Nutritional Supplies for Cancer Patients

The Cancer Specific Nutritional Recommendation is applied in three different conditions:-

When cachectic status is full-blown

When parenteral nutrition or enteral nutrition are exclusive

When nutritional support for the patients is required for several weeks

The oncologist should inform the cancer patient about the nutritional diet before, during and after the treatment [23-35].

Table 3: Nutritional supplements, sources and their role in cancer patients [25-35].

cancer table 14.3

Objectives of Nutrition Therapy

The goals of nutrition therapy for cancer patients in active treatment and recovery are intended to restore nutrient shortages, keep up nutritional health, and avert complications.

For Recovery Stages

Prevention of Malnutrition
Maintain strength and energy
Help in recovery and healing
Maintain or improve quality of life

For Advance Cancer

These are some goals of nutrition therapy for patients, who
have advanced cancer:
Reduce Side Effects
Reduce risk of infection
Maintain strength and Energy
Improve Quality of life

Gerson Therapy

The Gerson therapy is a powerful, natural treatment that boosts body’s own immune system to heal cancer, arthritis, heart diseases, allergies, and many other degenerative diseases. It was developed by Dr. Max Gerson in the 1920s. 37Gerson Therapy involves three basic steps:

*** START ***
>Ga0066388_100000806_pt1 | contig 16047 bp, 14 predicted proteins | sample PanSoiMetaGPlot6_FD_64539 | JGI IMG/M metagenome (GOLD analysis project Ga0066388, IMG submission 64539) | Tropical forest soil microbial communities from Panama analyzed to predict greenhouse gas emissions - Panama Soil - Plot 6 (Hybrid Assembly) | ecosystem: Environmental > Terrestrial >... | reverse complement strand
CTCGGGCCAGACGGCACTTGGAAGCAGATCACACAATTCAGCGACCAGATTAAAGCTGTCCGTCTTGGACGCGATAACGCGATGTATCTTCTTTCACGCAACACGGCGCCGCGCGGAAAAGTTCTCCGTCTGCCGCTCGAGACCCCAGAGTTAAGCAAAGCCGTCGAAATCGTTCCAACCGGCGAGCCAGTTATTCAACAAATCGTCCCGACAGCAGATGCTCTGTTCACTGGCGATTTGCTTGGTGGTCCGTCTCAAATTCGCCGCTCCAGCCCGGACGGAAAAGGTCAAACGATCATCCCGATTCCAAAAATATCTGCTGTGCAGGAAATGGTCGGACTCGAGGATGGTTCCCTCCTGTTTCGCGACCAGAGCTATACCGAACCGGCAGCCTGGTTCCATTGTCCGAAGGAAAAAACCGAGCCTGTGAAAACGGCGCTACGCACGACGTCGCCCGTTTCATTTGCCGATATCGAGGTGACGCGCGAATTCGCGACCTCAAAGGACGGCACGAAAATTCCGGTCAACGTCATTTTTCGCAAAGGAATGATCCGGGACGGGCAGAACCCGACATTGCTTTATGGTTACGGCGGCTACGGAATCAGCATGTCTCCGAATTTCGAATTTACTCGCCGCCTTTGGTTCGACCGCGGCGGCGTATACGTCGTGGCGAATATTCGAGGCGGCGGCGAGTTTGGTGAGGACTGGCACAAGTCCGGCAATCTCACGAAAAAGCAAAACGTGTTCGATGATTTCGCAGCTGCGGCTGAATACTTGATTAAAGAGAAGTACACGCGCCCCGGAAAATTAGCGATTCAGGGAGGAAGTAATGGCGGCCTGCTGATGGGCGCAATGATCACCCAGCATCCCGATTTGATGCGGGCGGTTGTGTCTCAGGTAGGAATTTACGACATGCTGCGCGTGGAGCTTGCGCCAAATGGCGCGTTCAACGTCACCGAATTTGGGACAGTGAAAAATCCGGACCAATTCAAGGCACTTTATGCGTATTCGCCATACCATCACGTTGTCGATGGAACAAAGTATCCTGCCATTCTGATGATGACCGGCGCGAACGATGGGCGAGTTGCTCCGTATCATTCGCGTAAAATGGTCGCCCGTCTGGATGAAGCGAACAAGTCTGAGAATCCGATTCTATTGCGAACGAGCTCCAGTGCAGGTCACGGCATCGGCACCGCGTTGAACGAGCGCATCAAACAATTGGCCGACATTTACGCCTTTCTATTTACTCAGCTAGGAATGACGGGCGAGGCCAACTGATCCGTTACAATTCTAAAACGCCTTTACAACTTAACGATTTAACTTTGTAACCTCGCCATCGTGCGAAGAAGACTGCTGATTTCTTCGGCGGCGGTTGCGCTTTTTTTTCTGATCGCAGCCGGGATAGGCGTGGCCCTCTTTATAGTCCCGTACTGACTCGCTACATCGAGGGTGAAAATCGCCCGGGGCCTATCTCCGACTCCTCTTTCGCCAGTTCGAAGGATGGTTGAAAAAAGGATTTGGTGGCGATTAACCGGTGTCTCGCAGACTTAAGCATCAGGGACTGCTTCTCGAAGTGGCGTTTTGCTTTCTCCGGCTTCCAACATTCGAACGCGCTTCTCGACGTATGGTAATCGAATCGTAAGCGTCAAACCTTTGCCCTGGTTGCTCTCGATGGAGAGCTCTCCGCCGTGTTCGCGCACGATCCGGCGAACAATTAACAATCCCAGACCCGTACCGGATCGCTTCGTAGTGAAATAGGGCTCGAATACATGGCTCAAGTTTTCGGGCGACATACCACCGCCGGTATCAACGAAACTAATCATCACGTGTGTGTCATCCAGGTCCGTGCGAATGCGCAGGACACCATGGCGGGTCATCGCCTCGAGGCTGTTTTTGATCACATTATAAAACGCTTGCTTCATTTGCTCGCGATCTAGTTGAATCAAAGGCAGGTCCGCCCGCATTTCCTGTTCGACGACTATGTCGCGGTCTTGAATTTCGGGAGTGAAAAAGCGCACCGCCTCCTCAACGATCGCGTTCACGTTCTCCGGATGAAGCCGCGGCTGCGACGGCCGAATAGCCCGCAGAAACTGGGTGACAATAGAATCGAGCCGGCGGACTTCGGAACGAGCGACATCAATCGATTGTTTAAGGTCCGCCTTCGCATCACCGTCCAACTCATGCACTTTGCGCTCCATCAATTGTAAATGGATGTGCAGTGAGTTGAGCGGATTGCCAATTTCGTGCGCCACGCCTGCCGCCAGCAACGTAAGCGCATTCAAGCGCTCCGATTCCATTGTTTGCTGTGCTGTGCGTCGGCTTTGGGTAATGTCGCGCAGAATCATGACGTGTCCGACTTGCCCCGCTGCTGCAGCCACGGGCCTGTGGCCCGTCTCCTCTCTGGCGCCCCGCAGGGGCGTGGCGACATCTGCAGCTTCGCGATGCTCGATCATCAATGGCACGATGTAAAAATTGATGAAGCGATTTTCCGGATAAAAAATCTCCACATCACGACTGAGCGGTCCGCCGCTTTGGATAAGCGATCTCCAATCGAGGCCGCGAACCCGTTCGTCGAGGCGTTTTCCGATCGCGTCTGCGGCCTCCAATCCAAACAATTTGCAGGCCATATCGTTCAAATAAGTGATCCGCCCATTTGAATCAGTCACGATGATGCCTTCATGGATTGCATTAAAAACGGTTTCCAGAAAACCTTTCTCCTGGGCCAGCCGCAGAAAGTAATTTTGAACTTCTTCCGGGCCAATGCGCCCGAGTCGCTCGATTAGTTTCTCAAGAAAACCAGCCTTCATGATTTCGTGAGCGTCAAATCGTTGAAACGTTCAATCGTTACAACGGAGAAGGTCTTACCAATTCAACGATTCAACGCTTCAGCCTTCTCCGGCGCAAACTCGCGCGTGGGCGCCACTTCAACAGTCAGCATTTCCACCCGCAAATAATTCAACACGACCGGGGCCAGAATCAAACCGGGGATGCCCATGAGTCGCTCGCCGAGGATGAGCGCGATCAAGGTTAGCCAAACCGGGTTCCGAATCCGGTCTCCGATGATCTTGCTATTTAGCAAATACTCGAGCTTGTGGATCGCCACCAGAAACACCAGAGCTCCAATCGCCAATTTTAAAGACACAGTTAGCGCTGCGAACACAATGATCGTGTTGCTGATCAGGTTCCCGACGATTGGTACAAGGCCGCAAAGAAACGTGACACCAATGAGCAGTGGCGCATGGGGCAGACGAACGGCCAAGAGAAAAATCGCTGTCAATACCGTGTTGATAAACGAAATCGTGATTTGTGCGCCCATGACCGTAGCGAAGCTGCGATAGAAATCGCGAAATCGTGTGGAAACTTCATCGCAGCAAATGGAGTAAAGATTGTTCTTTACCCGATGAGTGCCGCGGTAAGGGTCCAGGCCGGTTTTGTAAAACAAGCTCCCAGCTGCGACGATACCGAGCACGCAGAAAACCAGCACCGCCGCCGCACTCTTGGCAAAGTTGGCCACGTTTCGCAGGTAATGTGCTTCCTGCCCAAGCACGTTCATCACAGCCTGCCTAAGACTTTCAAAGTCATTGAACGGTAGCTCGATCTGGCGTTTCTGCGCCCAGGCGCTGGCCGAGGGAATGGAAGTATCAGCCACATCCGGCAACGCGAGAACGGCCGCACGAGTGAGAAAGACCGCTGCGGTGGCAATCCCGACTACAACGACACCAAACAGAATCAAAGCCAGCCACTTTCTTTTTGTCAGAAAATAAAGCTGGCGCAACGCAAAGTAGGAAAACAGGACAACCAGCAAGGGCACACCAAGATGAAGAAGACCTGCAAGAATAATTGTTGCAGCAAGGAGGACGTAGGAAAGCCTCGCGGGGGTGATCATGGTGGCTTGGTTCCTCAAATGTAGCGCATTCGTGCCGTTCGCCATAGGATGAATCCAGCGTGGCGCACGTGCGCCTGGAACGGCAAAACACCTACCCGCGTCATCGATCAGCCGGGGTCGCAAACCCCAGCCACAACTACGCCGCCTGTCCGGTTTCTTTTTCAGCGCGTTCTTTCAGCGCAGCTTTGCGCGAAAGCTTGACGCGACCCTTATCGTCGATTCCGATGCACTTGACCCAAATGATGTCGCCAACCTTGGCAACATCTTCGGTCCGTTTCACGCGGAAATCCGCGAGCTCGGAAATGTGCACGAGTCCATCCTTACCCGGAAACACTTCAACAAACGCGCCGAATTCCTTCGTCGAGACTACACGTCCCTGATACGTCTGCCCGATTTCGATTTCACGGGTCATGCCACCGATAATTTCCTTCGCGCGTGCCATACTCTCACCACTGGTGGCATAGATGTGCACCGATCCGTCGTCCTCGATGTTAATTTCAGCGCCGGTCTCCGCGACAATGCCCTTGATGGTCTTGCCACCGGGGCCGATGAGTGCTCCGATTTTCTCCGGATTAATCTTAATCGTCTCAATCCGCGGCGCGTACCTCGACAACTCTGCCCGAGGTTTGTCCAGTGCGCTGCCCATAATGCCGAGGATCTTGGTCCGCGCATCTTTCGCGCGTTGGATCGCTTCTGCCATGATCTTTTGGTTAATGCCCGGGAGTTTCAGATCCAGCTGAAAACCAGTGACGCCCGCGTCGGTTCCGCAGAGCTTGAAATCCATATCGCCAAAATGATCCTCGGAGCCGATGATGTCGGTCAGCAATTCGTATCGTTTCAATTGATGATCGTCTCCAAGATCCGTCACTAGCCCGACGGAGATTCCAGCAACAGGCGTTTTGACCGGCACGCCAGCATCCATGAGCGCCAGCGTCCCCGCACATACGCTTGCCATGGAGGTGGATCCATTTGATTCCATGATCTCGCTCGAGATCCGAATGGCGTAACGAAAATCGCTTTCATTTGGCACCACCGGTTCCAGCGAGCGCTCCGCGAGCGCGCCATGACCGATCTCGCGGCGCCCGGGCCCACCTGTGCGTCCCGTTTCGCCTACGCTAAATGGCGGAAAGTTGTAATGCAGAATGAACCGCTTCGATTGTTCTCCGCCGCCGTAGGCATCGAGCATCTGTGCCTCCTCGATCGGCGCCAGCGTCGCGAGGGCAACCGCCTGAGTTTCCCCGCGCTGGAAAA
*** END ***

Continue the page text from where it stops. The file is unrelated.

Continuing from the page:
The first step is detoxification by coffee enemas.

The second step is the Gerson Diet which supplies the essential nutrients including enzymes from 13 glasses daily of fresh vegetable and fruit juice.

The third step is the supplement of deficient nutrients, particularly potassium, iodine, and thyroid hormones [37].

Role of Gerson Therapy in Cancer Treatment

The goal of the Gerson therapy is to restore the body wellbeing by repairing the liver and returning the metabolism to its normal state. According to Dr. Gerson, it can be done by removing toxins from the body and building up the immune system with diet and supplements. Liver is worn out due to treatment regimen which causes stress in body.

Pancreatic enzymes are administered to decrease the demands on the compromised liver. An organic diet and nutritional supplements are used to boost the immune system and support the body, given that the course of therapy cleans up the toxin from the body. Foods, low in sodium and high in potassium, are said to help in correcting the tissue damage caused by conventional therapies.

Diets given as per Gerson’s Therapy

• Drinking 13 glasses of juice a day. The juice must be freshly made from organic fruits and vegetables and be taken once every hour.
• Eating vegetarian meals of organically grown fruits, vegetables, and whole grains.
• Taking a number of supplements, including:
• Potassium.
• Lugol’s Solution (potassium iodide, iodine, and water).
• Coenzyme Q10 injected with vitamin B12. (The original regimen used crude liver extract instead of coenzyme Q10.)
• Vitamins A, C, and B3 (niacin).
• Flaxseed oil.
• Pancreatic enzymes.
• Pepsin (a stomach enzyme).
• Taking coffee or chamomile enemas regularly to remove toxins from the body.